Article Text

PDF
International comparison of sudden unexpected death in infancy rates using a newly proposed set of cause-of-death codes
  1. Barry J Taylor1,
  2. Joanna Garstang2,
  3. Adele Engelberts3,
  4. Toshimasa Obonai4,
  5. Aurore Cote5,
  6. Jane Freemantle6,
  7. Mechtild Vennemann7,
  8. Matt Healey1,
  9. Peter Sidebotham2,
  10. Edwin A Mitchell8,
  11. Rachel Y Moon9,10
  1. 1Department of Women's and Children's Health, Dunedin School of Medicine, University of Otago, Dunedin, New Zealand
  2. 2Division of Mental Health and Wellbeing, Warwick Medical School, University of Warwick, Coventry, UK
  3. 3Department of Pediatrics, Orbis Medical Center, Sittard, The Netherlands
  4. 4Department of Pediatrics, Tama-Hokubu Medical Center, Higashi-Murayama, Japan
  5. 5Respiratory Medicine Division, Montreal Children's Hospital, McGill University, Montreal, Canada
  6. 6Centre for Health Equity, Melbourne School of Population and Global Health, The University of Melbourne, Melbourne, Australia
  7. 7Institute of Legal Medicine, University Hospital Munster, Munster, Germany
  8. 8Department of Paediatrics: Child and Youth Health, School of Medicine, Faculty of Medical and Health Sciences, The University of Auckland, Auckland, New Zealand
  9. 9Division of General Pediatrics and Community Health, Children's National Health System, Washington DC, USA
  10. 10Department of Pediatrics, George Washington University School of Medicine and Health Sciences, Washington DC, USA
  1. Correspondence to Dr Rachel Y Moon, Division of General Pediatrics and Community Health, Children's National Health System, 111 Michigan Avenue NW, Washington, DC 20010, USA; rmoon{at}cnmc.org

Abstract

Background Comparing rates of sudden unexpected death in infancy (SUDI) in different countries and over time is difficult, as these deaths are certified differently in different countries, and, even within the same jurisdiction, changes in this death certification process have occurred over time.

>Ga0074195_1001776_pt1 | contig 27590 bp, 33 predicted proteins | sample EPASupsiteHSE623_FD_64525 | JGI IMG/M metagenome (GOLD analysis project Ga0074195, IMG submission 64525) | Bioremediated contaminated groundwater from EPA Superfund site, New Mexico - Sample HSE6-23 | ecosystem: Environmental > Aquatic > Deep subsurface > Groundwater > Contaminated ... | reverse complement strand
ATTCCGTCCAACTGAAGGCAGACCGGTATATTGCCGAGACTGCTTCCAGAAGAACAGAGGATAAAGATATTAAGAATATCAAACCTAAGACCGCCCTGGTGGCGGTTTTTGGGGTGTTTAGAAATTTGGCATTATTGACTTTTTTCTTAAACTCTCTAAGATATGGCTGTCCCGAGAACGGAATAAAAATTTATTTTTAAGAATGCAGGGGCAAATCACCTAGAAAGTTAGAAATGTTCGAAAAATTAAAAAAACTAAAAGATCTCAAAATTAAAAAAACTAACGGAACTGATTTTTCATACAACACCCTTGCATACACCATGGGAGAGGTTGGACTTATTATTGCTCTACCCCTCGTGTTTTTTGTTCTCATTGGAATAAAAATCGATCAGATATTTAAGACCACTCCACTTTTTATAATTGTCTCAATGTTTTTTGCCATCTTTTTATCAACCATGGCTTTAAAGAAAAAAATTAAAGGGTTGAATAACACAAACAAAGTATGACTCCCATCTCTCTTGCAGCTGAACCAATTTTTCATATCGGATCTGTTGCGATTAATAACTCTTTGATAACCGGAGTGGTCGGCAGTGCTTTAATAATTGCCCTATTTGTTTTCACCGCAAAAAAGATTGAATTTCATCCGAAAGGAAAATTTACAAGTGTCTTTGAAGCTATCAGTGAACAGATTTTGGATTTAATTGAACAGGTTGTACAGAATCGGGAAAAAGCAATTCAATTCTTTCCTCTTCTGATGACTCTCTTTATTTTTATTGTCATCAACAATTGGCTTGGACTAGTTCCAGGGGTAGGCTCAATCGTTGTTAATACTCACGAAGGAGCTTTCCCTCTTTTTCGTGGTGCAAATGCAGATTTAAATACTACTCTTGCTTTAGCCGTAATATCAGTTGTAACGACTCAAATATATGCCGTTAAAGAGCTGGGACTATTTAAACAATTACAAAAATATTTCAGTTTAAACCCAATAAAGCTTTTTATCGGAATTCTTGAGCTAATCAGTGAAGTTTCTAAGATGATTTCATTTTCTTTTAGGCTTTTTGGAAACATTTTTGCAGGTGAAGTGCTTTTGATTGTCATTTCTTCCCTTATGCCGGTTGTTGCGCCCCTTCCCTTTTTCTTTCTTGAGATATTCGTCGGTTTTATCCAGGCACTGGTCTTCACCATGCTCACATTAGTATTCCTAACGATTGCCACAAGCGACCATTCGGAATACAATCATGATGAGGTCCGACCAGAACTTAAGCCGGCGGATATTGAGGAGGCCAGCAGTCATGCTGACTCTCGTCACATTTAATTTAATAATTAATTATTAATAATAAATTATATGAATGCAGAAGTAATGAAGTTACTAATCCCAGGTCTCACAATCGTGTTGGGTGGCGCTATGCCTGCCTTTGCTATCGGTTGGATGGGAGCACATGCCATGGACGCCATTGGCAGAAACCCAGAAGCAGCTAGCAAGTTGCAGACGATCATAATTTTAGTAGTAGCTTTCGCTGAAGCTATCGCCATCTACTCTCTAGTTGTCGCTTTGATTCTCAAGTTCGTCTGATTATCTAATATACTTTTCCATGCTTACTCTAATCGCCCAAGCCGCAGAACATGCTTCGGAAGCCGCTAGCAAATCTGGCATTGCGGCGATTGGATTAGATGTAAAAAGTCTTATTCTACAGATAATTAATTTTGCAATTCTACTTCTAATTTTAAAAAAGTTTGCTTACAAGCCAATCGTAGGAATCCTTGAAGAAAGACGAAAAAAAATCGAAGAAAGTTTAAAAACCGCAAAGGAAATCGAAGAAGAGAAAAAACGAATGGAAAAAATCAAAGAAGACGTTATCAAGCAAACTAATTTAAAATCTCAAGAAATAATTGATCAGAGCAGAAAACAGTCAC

Aims To identify if International Classification of Diseases-10 (ICD-10) codes are being applied differently in different countries, and to develop a more robust tool for international comparison of these types of deaths.

Methods Usage of six ICD-10 codes, which code for the majority of SUDI, was compared for the years 2002–2010 in eight high-income countries.

Results There was a great variability in how each country codes SUDI. For example, the proportion of SUDI coded as sudden infant death syndrome (R95) ranged from 32.6% in Japan to 72.5% in Germany. The proportion of deaths coded as accidental suffocation and strangulation in bed (W75) ranged from 1.1% in Germany to 31.7% in New Zealand. Japan was the only country to consistently use the R96 code, with 44.8% of SUDI attributed to that code. The lowest, overall, SUDI rate was seen in the Netherlands (0.19/1000 live births (LB)), and the highest in New Zealand (1.00/1000 LB). SUDI accounted for one-third to half of postneonatal mortality in 2002–2010 for all of the countries except for the Netherlands.

Conclusions The proposed set of ICD-10 codes encompasses the codes used in different countries for most SUDI cases. Use of these codes will allow for better international comparisons and tracking of trends over time.

  • SIDS
  • Mortality
View Full Text

Statistics from Altmetric.com

Request permissions

If you wish to reuse any or all of this article please use the link below which will take you to the Copyright Clearance Center’s RightsLink service. You will be able to get a quick price and instant permission to reuse the content in many different ways.

Linked Articles